OBJECTIVE: The aim of this study was to understand the frequency of patients receiving rehabilitation services at various periods after stroke and the possible medical barriers to receiving rehabilitation. DESIGN: A retrospective cohort study was conducted using a nationally representative sample in Taiwan. A total of 14,600 stroke patients between 2005 and 2011 were included. Utilization of physical therapy or occupational therapy at different periods after stroke onset was the outcome variable. Individual and geographic characteristics were investigated to determine their effect on patients' probability of receiving rehabilitation. RESULTS: More severe stroke or more comorbid diseases increased the odds of receiving physical therapy and occupational therapy; older age was associated with decreased odds. Notably, sex and stroke type influenced the odds of rehabilitation only in the early period. Copayment exemption lowered the odds of rehabilitation in the first 6 mos but increased the odds in later periods. Rural and suburban patients had significantly lower odds of receiving physical therapy and occupational therapy, as did patients living in areas with fewer rehabilitation therapists. CONCLUSIONS: Besides personal factors, geographic factors such as urban-rural gaps and number of therapists were significantly associated with the utilization of post-stroke rehabilitation care. Furthermore, the influence of certain factors, such as sex, stroke type, and copayment exemption type, changed over time.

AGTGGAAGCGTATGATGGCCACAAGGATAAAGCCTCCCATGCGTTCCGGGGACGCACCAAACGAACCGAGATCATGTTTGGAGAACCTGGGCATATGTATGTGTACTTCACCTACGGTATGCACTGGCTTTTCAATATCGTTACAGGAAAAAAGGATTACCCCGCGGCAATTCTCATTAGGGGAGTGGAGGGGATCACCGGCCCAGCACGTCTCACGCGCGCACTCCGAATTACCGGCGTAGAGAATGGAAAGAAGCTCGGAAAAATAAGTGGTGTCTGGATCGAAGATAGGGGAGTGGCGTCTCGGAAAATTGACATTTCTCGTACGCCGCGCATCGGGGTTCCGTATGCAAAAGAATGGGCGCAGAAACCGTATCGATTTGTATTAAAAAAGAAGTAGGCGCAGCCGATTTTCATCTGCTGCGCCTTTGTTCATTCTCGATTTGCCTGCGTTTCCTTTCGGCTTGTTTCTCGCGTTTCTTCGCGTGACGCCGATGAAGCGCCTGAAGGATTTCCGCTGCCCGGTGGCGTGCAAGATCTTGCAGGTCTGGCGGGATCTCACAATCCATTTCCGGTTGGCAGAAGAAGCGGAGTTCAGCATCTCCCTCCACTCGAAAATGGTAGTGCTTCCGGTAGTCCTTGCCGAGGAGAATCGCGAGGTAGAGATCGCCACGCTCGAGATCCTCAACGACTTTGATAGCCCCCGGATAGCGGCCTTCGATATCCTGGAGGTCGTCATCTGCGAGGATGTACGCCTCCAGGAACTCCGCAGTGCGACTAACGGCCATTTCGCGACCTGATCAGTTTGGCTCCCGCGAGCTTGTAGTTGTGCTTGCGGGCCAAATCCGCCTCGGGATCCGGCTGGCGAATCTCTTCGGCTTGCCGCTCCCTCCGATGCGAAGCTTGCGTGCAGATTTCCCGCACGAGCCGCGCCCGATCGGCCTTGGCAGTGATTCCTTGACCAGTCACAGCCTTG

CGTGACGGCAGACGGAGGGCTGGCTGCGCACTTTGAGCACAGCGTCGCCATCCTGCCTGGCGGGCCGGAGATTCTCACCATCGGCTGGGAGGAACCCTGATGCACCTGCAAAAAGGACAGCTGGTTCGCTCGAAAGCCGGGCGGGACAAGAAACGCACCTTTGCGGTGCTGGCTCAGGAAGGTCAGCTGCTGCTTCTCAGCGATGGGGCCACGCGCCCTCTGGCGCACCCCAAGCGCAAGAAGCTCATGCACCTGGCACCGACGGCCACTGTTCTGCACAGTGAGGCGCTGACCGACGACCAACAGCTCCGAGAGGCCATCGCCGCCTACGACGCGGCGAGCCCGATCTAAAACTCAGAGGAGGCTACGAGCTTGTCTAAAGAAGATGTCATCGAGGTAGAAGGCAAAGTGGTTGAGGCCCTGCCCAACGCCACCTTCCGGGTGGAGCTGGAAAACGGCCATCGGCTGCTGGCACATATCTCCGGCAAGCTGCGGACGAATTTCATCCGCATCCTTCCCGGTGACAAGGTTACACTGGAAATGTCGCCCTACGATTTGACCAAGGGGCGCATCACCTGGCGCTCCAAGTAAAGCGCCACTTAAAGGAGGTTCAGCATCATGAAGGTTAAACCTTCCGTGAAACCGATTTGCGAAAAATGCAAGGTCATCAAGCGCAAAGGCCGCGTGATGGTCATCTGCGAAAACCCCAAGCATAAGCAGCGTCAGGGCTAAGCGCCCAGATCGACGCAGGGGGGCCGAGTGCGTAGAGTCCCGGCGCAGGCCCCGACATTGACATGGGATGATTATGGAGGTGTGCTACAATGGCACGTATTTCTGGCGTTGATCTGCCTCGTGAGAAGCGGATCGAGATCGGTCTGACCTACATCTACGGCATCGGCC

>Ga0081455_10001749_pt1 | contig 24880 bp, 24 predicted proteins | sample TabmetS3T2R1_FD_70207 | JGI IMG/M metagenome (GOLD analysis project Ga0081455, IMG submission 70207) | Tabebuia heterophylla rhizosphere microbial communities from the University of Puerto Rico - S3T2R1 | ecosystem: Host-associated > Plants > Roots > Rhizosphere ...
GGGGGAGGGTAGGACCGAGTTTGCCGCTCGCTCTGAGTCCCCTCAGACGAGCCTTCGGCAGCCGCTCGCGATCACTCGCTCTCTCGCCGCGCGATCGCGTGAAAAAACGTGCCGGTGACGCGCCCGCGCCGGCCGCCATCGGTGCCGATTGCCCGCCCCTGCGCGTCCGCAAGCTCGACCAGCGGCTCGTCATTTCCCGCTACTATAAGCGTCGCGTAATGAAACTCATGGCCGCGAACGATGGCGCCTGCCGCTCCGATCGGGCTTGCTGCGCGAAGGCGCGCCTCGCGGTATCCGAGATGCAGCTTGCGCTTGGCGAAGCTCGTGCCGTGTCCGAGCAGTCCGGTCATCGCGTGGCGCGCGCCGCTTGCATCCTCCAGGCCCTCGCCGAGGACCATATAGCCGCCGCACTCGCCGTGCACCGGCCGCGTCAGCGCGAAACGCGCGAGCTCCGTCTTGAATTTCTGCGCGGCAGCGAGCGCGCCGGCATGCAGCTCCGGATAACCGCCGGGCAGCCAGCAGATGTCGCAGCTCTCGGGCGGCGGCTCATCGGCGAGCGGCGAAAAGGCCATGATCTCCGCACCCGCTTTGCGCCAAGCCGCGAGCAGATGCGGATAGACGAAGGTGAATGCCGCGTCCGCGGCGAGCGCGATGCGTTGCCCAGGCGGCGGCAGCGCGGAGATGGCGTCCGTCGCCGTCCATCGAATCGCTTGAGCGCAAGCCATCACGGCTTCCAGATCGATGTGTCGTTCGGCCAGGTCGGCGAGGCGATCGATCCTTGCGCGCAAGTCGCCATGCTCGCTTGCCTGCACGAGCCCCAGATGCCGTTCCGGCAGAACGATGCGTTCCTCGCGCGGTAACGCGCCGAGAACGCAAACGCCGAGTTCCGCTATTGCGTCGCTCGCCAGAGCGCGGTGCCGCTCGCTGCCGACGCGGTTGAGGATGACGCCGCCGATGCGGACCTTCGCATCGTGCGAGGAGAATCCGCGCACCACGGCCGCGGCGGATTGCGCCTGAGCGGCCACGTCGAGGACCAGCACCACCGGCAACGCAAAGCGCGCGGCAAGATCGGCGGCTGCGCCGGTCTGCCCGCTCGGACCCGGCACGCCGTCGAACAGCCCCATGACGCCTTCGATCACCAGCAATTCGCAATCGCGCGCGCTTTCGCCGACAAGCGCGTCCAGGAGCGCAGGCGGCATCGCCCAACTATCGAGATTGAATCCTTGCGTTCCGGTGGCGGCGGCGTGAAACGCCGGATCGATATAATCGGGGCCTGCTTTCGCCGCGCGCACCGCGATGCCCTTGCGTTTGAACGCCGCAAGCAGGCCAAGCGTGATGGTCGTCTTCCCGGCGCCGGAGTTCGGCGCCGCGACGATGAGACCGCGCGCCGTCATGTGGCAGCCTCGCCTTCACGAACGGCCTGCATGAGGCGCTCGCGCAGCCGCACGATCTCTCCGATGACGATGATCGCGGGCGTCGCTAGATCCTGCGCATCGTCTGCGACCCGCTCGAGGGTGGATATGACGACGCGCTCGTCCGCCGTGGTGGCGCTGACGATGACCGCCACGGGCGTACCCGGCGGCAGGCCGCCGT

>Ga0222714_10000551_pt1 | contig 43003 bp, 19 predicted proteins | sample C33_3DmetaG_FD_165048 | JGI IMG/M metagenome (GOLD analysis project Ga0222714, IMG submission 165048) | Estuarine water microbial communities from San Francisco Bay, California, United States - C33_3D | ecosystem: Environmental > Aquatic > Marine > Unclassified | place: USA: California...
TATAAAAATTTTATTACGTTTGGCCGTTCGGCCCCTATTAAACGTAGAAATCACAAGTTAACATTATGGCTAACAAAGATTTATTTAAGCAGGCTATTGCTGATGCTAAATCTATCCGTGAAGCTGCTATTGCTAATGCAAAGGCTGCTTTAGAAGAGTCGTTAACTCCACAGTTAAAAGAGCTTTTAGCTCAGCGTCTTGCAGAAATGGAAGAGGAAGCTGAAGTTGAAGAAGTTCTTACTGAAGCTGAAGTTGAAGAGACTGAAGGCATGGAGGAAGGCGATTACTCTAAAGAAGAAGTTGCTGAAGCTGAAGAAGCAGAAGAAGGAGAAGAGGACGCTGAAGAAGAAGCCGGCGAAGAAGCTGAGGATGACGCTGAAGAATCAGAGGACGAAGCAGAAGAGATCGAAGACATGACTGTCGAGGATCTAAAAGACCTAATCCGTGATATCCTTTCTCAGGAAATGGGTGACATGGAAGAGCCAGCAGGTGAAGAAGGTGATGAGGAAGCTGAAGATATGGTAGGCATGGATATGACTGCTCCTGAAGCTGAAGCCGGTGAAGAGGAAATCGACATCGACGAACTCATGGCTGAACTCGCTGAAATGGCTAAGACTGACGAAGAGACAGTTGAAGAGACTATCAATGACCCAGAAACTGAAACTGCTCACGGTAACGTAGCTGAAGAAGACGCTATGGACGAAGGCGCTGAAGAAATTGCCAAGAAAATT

|Number of pages||6|
|Journal||American Journal of Physical Medicine and Rehabilitation|
|State||Published - 1 Feb 2022|